Performances of Elgar’s oratorio The Kingdom are a rare but very welcome event, even more so at a time of ever-increasing secularisation. So, in an age of declining religious observance, it was heart-warming to see Winchester Cathedral packed for a work concerned with the foundation of the early Christian church, its missionary work brought together by the calling of twelve ordinary young men from Jerusalem.

The Waynflete Singers and Andrew Lumsden © Joe Low
The Waynflete Singers and Andrew Lumsden
© Joe Low

Mercifully, there were no sounds of Christmas jingles filtering in from the adjacent ice-rink to sour the glorious sounds of the Bournemouth Symphony Orchestra and an augmented Waynflete Singers (150 voices) giving expression to some of the finest choral music Elgar ever wrote. Even Sir Adrian Boult, who made the first recording of The Kingdom, considered it a cut above Gerontius. But Elgar’s setting of Cardinal Newman’s poem is a consistently inspired work, and while The Kingdom is less dramatic, its loosely conceived narrative tends to be more episodic. Yet it’s a powerfully symphonic score, not least its chiaroscuro orchestration and thrillingly accomplished choral writing, both containing a wealth of rewarding themes.

Setting a text of Elgar’s own choosing and largely drawn from the Acts of the Apostles, The Kingdom (1906) picks up where his earlier oratorio The Apostles left off. If the dramatic focus at times feels slack, stirring choruses, including a vividly evoked Pentecostal fire, and some luminous solo writing are brilliantly woven into the work’s radiantly dignified fabric. It’s an oratorio that simultaneously consoles, enlightens, stirs; its text, without sermonising, recounts and states ideals.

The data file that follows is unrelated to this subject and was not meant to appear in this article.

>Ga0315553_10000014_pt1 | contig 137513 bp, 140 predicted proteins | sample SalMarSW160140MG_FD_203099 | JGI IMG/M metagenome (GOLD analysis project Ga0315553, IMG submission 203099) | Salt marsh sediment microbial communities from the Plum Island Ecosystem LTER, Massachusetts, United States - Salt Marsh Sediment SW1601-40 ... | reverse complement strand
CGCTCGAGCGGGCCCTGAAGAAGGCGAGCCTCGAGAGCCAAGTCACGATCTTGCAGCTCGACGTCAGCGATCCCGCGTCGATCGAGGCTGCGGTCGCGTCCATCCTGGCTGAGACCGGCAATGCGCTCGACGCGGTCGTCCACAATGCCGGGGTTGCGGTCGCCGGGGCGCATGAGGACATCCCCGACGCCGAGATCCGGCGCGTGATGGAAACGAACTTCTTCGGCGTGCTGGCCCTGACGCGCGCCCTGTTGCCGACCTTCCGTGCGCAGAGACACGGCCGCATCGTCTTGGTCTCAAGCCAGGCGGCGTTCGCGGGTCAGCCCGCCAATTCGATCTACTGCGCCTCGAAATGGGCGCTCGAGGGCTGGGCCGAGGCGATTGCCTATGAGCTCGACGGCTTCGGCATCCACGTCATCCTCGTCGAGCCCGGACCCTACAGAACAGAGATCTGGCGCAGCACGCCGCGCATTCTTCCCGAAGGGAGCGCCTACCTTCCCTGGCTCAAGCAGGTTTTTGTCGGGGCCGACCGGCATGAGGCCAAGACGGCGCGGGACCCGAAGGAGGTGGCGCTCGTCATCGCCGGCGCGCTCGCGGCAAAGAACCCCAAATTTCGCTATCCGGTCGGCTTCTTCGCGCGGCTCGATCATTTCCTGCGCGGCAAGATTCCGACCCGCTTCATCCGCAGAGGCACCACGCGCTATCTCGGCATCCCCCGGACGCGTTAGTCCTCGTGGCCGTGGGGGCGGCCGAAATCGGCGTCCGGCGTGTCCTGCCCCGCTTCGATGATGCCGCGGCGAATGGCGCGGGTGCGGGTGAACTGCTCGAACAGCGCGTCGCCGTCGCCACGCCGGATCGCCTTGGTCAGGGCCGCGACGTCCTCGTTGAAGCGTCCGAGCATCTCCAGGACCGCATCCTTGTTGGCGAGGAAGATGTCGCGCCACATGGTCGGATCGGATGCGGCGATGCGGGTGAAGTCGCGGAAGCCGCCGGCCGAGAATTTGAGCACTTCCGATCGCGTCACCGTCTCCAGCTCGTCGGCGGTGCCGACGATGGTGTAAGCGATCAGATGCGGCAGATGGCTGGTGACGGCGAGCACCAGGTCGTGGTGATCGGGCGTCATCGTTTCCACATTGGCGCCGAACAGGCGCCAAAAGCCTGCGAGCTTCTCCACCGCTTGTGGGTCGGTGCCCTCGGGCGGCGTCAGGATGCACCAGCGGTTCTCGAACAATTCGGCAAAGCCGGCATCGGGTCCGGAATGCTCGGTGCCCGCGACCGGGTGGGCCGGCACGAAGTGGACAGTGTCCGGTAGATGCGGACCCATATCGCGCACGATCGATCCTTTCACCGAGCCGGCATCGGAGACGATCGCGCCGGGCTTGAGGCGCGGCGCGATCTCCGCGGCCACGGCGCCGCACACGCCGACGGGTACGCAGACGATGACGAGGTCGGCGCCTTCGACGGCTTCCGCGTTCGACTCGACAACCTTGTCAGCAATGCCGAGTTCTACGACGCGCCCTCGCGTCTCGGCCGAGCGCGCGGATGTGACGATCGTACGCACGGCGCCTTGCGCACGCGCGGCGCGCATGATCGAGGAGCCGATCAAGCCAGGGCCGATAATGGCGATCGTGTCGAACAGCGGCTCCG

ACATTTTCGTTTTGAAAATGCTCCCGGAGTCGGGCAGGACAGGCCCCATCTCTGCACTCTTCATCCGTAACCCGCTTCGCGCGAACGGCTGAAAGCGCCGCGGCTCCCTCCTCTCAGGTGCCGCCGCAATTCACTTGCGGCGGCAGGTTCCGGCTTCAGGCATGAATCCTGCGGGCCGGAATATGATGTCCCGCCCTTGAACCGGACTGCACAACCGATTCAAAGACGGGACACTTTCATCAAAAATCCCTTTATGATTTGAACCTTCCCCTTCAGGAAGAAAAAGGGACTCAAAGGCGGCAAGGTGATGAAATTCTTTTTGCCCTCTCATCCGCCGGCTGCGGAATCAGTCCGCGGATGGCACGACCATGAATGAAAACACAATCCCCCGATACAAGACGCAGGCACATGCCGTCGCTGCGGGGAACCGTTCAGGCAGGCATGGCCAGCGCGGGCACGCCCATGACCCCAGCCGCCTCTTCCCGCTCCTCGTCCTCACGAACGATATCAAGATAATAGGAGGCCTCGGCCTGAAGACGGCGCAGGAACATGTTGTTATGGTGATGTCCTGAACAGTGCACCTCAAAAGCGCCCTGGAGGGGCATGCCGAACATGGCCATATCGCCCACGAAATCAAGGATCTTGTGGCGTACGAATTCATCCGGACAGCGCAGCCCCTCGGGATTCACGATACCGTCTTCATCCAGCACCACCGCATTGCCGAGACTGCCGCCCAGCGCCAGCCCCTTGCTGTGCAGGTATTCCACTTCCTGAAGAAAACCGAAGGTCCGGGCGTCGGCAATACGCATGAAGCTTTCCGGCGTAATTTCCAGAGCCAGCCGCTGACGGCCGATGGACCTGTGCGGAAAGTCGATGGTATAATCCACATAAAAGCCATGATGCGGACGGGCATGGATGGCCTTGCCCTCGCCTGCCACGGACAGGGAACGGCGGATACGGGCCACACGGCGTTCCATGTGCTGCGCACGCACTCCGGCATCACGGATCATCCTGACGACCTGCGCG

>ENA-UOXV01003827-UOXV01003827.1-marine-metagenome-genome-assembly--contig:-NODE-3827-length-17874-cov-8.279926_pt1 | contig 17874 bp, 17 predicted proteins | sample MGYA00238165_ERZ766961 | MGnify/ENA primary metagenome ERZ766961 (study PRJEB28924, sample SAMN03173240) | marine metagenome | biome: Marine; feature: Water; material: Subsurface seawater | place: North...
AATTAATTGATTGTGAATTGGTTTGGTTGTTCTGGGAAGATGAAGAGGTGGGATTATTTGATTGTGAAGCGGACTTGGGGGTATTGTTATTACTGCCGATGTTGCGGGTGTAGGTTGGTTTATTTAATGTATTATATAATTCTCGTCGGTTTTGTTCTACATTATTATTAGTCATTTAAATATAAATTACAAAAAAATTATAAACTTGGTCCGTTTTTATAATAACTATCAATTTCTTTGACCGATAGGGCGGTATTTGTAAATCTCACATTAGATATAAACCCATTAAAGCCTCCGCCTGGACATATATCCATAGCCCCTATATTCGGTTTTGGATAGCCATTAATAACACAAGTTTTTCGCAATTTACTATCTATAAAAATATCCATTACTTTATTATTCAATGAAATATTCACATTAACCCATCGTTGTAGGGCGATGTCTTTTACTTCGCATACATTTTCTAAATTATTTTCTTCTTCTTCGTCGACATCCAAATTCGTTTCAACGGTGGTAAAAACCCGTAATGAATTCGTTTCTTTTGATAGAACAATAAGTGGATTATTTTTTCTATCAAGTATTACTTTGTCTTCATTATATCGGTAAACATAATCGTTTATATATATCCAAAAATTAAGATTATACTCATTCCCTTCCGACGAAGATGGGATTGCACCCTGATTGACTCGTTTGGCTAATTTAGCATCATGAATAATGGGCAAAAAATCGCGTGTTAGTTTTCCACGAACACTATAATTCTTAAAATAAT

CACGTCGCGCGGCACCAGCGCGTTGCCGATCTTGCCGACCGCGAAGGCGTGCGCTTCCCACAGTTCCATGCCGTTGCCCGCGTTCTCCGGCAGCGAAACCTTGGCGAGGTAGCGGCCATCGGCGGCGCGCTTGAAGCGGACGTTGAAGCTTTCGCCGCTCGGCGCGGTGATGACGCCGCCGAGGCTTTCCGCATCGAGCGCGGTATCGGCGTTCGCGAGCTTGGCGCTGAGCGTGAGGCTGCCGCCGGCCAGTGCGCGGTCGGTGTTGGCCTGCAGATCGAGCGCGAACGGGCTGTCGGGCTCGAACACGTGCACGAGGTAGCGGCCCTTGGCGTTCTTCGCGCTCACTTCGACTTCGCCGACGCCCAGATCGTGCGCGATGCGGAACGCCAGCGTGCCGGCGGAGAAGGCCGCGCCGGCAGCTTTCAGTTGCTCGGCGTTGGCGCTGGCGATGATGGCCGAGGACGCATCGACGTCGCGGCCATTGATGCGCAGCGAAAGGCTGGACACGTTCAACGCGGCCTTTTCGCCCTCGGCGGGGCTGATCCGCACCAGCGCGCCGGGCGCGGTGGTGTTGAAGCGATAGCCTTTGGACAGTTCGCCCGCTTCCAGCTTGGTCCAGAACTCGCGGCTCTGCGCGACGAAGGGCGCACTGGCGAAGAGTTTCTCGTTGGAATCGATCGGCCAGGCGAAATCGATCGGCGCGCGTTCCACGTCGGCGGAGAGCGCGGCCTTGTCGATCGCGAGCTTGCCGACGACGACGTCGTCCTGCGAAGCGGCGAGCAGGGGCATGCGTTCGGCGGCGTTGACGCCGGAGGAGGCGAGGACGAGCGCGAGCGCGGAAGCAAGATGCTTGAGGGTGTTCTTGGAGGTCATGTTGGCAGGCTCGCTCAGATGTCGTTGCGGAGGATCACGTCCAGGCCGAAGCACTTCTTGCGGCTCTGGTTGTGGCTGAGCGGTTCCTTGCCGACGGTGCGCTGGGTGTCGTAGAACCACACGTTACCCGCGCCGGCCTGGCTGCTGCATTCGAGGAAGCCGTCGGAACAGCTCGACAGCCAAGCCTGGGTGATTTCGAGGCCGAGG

Andrew Lumsden led off with an initially forthright Prelude, fully capturing the Apostles striding out into the world to spread the Good News. It was a flowing and rousing account balancing opulence and transparency, eloquence and involvement too. The well-rehearsed chorus were in fine fettle, bringing spiritual uplift with assured singing, notably confident in densely contrapuntal passages and in the climactic “O ye priests” that had just the right degree of weight and emotional intensity. The higher reaches of the soprano writing felt a little stretched in the Mystic Chorus, but there was no denying the zeal of the gentlemen for their stirring evocation of the rushing of the Pentecostal wind, tenors rising to the occasion and splendidly endowed with the Holy Spirit.

Honours were somewhat unevenly shared among the four soloists who were well matched as a group but were unable to leave a consistently favourable impression individually. In the central role, bass-baritone Stephan Loges bestowed Peter with a compelling sense of humanity, no stained-glass figure here, but despite his suitably hectoring tone when condemning those who crucified Christ, upper notes sounded uncomfortably strained. Ed Lyon’s rapier-like tenor wrapped itself around the role of John with considerable ease, projecting top notes with operatic fervour. Eleanor Dennis (replacing soprano Sophie Bevan) as the Blessed Virgin Mary and Katie Bray as Mary Magdalene duetted persuasively in their reminiscences of Christ’s healing powers, but the much-loved soliloquy “The sun goeth down” never quite convinced, intimacy of expression traded for lavish tone, the whole given beguiling violin support from BSO leader Amyn Merchant. More appealing was Bray’s commanding mezzo, especially ear-catching for the boldness of “the rushing of a mighty wind” and denunciation of the arrest of John and Peter.

Under Lumsden’s assured and unfussy direction, the BSO were ardent collaborators in a performance of striking certainty, served by a dedicated chorus gripped with conviction.

****1